(Photo credit: Kyle Terada-USA TODAY Sports)
Father Time has not caught up to Justin Rose just yet.
The Englishman may say he wishes he were 10 years younger, but he's still spry enough to win on the PGA Tour, as he did in February at the ATT Pebble Beach Pro-Am. Rose's world ranking (No. 37) is smaller than his age (43), and at the RyderCup this week at Marco Simone Golf and Country Club near Rome, he's the oldest player on either team.
Rose is filling an elder statesman's role for Team Europe vacated by the absence of countrymen Ian Poulter and Lee Westwood, Spain's Sergio Garcia and Northern Ireland's Graeme McDowell, none of whom were considered for the Ryder Cup after they defected to LIV Golf.
Those players are largely responsible for helping Europe win seven of the past 10 Ryder Cups, including a home winning streak that dates back to 1997.
"I think that when you look at like in our team room ... (at) people that are still connected to the European Team, and I would say invested in the European Team, there's still a lot of winning culture around what we do," Rose said Wednesday, pointing to captain Luke Donald of England, vice captain Thomas Bjorn of Denmark and others.
"So obviously in life and in business and everything, there's obviously transition phases where you need to look to new leaders, and what would be great is if you can kind of slip through that period of transition unaffected, and you know, you start to look to the next generation obviously to come through and to start to kind of have that winning culture."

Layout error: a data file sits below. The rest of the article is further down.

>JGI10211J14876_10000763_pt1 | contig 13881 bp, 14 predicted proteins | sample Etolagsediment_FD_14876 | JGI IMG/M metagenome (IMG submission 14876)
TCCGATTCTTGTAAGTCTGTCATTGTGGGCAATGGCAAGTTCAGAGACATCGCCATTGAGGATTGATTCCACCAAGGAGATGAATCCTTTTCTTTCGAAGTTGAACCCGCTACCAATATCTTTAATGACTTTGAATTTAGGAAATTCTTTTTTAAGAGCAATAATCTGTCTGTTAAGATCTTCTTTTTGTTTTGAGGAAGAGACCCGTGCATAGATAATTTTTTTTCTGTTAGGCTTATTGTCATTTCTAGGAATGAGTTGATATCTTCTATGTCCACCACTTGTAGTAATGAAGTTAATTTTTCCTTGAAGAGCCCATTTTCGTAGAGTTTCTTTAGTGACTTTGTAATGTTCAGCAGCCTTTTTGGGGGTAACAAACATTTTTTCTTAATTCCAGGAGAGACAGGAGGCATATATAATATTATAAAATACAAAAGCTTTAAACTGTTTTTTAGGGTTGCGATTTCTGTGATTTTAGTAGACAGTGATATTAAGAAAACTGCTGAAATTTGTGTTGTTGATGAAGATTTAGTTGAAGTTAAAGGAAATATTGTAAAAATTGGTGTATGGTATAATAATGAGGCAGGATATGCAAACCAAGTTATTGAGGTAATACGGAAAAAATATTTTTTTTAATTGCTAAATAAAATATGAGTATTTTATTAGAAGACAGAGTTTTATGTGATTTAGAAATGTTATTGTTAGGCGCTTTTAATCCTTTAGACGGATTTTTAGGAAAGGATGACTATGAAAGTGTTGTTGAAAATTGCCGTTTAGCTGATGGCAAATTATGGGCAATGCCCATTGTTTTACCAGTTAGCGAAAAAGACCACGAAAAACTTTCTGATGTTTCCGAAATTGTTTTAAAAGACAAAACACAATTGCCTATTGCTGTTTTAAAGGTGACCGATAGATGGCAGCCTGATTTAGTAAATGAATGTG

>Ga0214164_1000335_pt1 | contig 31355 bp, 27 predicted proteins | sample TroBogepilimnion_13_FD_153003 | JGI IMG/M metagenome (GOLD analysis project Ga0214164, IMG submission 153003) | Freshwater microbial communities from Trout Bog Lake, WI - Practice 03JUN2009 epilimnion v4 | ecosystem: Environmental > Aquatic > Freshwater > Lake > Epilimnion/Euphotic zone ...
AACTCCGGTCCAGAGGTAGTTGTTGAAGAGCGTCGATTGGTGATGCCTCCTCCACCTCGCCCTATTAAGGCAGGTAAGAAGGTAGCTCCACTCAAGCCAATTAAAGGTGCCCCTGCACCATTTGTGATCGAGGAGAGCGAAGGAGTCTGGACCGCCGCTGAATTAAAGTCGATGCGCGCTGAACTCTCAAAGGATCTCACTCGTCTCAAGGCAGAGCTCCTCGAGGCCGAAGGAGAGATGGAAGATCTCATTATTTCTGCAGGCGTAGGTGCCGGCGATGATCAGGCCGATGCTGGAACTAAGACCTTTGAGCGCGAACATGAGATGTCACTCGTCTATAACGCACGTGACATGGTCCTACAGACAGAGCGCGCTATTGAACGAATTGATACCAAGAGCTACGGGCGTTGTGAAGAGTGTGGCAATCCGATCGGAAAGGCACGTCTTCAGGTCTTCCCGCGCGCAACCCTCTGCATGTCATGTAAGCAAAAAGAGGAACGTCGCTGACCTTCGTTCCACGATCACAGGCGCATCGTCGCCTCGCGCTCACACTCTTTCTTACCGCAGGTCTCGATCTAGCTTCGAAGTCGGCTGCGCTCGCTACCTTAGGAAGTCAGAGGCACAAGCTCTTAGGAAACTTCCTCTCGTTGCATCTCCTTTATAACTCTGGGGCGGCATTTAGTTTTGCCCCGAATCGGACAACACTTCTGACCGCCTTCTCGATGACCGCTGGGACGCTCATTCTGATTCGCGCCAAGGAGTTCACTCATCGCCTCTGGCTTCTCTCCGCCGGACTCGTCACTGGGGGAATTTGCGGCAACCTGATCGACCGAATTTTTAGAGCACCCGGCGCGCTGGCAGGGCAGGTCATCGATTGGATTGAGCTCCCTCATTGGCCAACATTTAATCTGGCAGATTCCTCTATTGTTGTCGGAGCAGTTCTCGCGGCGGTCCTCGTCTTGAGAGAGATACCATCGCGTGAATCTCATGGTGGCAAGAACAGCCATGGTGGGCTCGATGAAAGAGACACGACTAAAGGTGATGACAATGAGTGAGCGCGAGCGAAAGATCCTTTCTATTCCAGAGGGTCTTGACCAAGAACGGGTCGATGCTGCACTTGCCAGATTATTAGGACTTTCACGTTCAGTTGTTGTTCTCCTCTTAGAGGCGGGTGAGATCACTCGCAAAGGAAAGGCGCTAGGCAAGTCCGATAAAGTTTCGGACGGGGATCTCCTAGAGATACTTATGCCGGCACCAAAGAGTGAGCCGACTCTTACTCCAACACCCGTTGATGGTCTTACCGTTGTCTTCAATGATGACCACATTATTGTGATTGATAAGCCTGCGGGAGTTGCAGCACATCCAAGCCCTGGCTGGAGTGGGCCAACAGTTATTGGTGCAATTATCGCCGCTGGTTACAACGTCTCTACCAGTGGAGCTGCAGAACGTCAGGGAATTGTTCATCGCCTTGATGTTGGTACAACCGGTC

Despite being well into his teens when teammates such as Rory McIlroy of Northern Ireland and Jon Rahm of Spain were born, Rose said he feels "like one of the boys and one of the team members" this year. He's also marveled at the ability of Europe's four rookies: Robert MacIntyre (Scotland), Sepp Straka (Austria), Nicolai Hojgaard (Denmark) and Ludvig Aberg (Sweden).
"I think my job as one of the experienced players on the team is to have an open-door policy," Rose said. "If I just make them feel comfortable enough that they want to ask a question, let's hear it and I'll do my best to give some type of perspective. But I think until that point just let them roll, and I think that's what they bring to the team, and that's why they are a very important aspect to the team, and I think this team has a beautiful blend to it because of that."
Straka was asked Tuesday what advice he's asked of Rose or McIlroy this week.
"Yeah, a typical question like 'What do you on the first tee box when you can't feel your arms?' kind of thing," he cracked.
Rose will play in his sixth Ryder Cup, just one fewer than McIlroy's seven, and he has an overall record of 13-8-2, including 7-2-1 in foursomes play. But he didn't make the cut for the 2021 Ryder Cup at Whistling Straits in Wisconsin, leaving him missing the competition and his teammates.
"I think the emotions are when you do miss a team, it's an opportunity to look inward and go, 'OK, well, clearly I wasn't valued enough or I wasn't playing well enough, and I don't like that feeling, so I need to do something about that,'" Rose said. "You know, not looking at I should have been picked or they did me wrong. It's, 'OK, well, you've got to start right here,' you know what I mean. Take things in my own hands. That was very much my mindset coming into this one.
"But the job starts Friday. Job's not done by making the team."
--Field Level Media